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The green frontier of biotechnology?

When we think about ‘biotechnology’, our minds often wander towards sterile, clinical settings where scientists are conducting their magic to cure diseases. However, ‘biotechnology’ covers a lot more than only pharmaceutical applications. For instance, agro-biotechnology, one ‘green’ branch of biotechnology, studies the complex, microscopic processes that keep plant cells - and thus our primary food source - alive.

Within the umbrella of agro-biotechnology, let's zoom in on the small - but important - world of plant microbiomes. Microorganisms such as fungi, bacteria, and viruses are present everywhere: they are inside your body, in the air you breathe, in the soil and on and in the plants we eat. And that is a good thing!

Many of these microorganisms have a positive and even essential influence on their environment - be it the soil, a plant or you. Unfortunately, a minority of the microorganisms can also cause disease - to us or to our crops. Both these positive and negative effects are an excellent reason to study this microscopic world.

Plant microbiomes affect plant health and growth

There are multiple places where microorganisms interact with plants: inside the plant, on its surface or in the soil immediately adjacent to the roots (the rhizosphere). Especially in and close to the root, microbial communities affect the plant in similar ways to how the gut microbiome impacts humans: influencing nutrient uptake, growth and disease resistance (Trevedi et al., 2021).


These can be direct influences on plant growth and health, such as facilitation of nutrient uptake, modulation of plant hormones, and mitigation of stress. Indirectly, antagonism with plant pathogens through antibiotic production or niche competition can also promote disease suppression (Trevedi et al., 2021).

Microorganisms are attracted to the rhizosphere by root exudates: organic compounds that are deposited in the soil. Through coevolution, plants and microbial communities have transformed into complex systems with synergistic and antagonistic effects. For example, similar enzymes for breaking down plant carbohydrates are produced by both plant-associated bacteria and fungi, even though there is a huge evolutionary distance between these organisms! Even more incredible is the discovery of proteins and regulatory molecules in bacteria that seem to have no function in the bacterium itself, but that have functions in their host plants (Levy et al., 2018; Ren et al., 2019). These findings illustrate the close connection between the plant and its microbiome.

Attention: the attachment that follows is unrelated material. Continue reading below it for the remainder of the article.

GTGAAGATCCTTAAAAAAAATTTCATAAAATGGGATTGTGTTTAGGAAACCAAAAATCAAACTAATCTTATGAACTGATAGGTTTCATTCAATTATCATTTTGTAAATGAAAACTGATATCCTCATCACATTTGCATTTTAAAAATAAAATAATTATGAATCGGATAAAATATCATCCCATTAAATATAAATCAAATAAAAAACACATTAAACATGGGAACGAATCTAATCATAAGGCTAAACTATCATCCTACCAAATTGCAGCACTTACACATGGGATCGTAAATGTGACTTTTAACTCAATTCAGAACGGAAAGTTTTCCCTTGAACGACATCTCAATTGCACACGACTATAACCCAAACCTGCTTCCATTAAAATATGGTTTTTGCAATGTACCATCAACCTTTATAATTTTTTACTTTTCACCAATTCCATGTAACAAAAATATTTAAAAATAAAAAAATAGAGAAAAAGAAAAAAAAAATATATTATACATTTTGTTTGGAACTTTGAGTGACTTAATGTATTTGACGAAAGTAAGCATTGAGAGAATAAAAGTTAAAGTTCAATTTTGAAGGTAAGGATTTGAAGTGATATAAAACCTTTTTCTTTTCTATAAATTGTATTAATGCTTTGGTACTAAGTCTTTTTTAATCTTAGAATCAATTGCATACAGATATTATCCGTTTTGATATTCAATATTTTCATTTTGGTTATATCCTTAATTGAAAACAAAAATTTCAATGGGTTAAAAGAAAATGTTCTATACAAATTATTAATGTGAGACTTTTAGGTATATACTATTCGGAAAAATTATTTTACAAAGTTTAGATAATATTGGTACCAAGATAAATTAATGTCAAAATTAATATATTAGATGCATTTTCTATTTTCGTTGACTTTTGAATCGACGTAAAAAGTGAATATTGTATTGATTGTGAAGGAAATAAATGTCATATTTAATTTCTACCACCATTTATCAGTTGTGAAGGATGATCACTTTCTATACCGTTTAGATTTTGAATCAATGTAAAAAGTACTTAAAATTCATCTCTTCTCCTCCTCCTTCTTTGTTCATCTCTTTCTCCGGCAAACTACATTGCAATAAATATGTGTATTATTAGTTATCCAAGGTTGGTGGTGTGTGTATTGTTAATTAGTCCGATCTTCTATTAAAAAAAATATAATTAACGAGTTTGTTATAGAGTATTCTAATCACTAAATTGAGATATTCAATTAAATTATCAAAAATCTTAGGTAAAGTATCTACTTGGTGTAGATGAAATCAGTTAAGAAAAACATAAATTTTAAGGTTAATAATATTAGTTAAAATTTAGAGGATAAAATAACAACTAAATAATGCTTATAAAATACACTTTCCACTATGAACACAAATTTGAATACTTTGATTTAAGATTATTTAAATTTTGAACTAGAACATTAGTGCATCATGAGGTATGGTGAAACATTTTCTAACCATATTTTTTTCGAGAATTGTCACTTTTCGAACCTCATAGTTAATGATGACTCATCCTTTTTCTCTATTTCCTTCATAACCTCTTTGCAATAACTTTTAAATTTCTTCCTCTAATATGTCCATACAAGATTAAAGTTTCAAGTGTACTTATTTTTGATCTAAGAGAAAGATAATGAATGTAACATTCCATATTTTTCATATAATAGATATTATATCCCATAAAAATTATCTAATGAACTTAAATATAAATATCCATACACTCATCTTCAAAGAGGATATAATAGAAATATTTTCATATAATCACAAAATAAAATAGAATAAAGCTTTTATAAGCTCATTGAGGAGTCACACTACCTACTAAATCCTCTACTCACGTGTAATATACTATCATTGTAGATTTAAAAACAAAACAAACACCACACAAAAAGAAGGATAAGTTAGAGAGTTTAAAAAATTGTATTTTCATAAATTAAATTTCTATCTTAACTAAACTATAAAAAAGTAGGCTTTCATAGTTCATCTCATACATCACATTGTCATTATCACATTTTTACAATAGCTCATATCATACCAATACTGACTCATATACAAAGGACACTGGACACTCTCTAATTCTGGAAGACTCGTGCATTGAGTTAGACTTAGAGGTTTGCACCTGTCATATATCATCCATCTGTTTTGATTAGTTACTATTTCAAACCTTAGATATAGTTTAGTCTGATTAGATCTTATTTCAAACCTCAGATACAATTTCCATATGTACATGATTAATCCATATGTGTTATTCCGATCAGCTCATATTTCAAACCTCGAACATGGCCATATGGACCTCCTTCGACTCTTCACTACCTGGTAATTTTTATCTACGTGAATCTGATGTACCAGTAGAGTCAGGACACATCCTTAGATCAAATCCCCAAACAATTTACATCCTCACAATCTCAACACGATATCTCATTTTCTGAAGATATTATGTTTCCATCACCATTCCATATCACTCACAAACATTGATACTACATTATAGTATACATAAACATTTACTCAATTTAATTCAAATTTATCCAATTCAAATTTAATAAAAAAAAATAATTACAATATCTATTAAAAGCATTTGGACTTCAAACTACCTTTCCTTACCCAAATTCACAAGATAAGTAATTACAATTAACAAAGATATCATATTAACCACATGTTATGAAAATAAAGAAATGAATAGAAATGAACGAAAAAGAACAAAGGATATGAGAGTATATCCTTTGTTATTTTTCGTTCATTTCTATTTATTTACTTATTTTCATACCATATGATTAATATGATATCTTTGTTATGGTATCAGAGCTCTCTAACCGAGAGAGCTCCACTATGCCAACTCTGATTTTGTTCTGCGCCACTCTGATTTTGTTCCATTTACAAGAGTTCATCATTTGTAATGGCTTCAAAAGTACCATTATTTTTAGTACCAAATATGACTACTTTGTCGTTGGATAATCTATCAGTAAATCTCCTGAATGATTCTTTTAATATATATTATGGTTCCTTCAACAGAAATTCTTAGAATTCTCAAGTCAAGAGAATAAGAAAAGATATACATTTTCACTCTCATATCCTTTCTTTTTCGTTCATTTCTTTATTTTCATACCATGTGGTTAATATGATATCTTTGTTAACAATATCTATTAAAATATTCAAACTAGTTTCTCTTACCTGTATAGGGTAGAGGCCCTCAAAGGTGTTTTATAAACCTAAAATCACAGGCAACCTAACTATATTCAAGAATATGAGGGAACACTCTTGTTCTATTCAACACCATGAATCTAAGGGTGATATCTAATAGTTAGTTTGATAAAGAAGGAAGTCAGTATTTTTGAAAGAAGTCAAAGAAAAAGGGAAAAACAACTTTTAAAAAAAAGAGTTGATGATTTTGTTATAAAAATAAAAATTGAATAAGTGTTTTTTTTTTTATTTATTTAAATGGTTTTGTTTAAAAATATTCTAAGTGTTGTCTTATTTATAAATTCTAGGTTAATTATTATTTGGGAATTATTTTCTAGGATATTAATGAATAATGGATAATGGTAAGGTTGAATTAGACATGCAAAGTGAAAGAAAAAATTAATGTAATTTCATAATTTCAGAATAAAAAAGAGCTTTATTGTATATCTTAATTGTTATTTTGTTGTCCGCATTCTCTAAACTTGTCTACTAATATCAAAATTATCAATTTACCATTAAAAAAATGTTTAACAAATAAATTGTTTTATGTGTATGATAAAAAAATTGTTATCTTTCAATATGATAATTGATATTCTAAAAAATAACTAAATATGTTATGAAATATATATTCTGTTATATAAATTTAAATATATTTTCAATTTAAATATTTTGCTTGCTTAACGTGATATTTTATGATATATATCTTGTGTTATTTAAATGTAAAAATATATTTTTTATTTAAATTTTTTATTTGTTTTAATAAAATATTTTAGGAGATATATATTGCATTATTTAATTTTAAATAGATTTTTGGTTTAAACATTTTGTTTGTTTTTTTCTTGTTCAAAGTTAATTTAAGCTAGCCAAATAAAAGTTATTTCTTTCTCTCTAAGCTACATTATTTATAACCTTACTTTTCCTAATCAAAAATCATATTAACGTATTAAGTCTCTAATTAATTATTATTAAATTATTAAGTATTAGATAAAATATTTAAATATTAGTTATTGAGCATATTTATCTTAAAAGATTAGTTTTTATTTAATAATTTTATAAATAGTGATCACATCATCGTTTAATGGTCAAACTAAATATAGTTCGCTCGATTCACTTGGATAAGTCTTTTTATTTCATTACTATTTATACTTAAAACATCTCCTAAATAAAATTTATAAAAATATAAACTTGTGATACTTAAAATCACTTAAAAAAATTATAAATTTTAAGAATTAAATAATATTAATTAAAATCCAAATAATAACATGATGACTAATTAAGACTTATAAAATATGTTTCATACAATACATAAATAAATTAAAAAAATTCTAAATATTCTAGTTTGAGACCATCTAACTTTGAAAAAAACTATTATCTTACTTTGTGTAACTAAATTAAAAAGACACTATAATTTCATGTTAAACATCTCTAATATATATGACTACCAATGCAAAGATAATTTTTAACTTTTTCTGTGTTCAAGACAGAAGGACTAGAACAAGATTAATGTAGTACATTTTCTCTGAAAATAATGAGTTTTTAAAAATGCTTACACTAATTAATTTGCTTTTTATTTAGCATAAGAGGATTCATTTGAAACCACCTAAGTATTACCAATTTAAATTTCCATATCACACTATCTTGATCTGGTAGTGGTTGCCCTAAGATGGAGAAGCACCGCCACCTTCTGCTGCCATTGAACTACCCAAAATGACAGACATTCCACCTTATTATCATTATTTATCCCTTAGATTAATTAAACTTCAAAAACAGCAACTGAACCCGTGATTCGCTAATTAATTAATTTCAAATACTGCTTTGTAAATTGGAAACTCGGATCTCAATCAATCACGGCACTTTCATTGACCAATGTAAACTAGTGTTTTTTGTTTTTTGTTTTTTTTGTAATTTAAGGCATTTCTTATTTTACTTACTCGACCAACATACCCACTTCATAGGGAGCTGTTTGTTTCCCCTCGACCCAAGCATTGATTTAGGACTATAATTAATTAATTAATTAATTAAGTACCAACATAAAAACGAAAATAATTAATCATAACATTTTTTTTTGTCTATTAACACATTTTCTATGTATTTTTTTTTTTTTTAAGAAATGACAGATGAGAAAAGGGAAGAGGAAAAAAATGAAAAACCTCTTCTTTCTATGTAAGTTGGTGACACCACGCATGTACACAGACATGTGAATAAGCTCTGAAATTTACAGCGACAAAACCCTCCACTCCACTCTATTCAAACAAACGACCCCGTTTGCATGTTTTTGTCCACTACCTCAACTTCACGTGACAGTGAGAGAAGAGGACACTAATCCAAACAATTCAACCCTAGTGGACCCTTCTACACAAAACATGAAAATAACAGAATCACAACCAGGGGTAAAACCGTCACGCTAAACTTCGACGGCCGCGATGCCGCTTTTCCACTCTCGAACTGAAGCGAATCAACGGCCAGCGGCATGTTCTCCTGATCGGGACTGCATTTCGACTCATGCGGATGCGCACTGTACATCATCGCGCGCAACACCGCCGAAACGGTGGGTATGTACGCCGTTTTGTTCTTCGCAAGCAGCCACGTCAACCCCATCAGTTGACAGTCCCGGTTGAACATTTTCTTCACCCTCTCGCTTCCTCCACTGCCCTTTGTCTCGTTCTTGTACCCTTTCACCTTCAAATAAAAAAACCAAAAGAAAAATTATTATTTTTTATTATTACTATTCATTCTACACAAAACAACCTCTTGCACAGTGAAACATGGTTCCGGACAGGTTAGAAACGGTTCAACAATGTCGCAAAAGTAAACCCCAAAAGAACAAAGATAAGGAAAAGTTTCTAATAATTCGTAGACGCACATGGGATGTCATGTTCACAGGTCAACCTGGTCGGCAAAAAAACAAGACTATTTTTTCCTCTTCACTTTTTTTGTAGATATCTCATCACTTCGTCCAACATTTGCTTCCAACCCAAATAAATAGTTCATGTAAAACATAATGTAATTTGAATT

Making the most of the microbiome: Research domain applications

Basic research. Understanding the complex interactions between plants and pathogenic or beneficial microorganisms brings valuable insights into the plant immune system, cross-kingdom interactions and ecological networks. Understanding the basic principles is the first step towards a targeted approach to improve plant health and growth. Or on a more idealistic note: unveiling the mysteries of biology shows us how beautifully complex ‘life’ is. There is great value in knowledge!

Sustainable agriculture. With a growing human population, the need for food grows as well, while considering the impact on the climate is more important than ever. Modulating microbiomes to improve plant growth or increase resistance to threats like insects or plant pathogens is an additional strategy to achieve sustainable agriculture, as it doesn't require chemical pesticides that could leak into the environment. Approaches to achieve this include the engineering of both microbiomes and plants to optimally exploit the beneficial effects of the plant microbiome, and good management to maintain or optimize the soil microbial community. An extensive overview of possible strategies can be found in Trevedi et al. (2021).

Food production. Apart from microorganisms that cause disease, there are also many microorganisms responsible for spoiling our food. Over a third of all the food that is produced is wasted, partly due to spoilage on the field, during storage, during transport, or at home. Tailoring the plant microbiome could provide an extra tool to suppress the growth of damaging microorganisms.

Human health. We can also consider the impact of plant microbiomes on our own health. Plant microbiomes affect the quality of our food and might even interact with our own gut microbiomes (Singh et al., 2020, Trevedi et al., 2021)! In the future, we might eat fruits and vegetables with microbiomes tailored towards improving our own health.

Are you looking for an expert bioinformatics and biostatistics partner that deeply understands agro-biotechnology? BioLizard is ready to support you! 

We have proven expertise in microbiome analysis, including causal inference, and have even built a user-friendly tool for interactive exploration and querying of microbiome data - no data science expertise needed. We understand statistics - but we speak the language of microbiology. 

Reach out to BioLizard today to start discussing how we can help you
extract new insights from your plant microbiome data.

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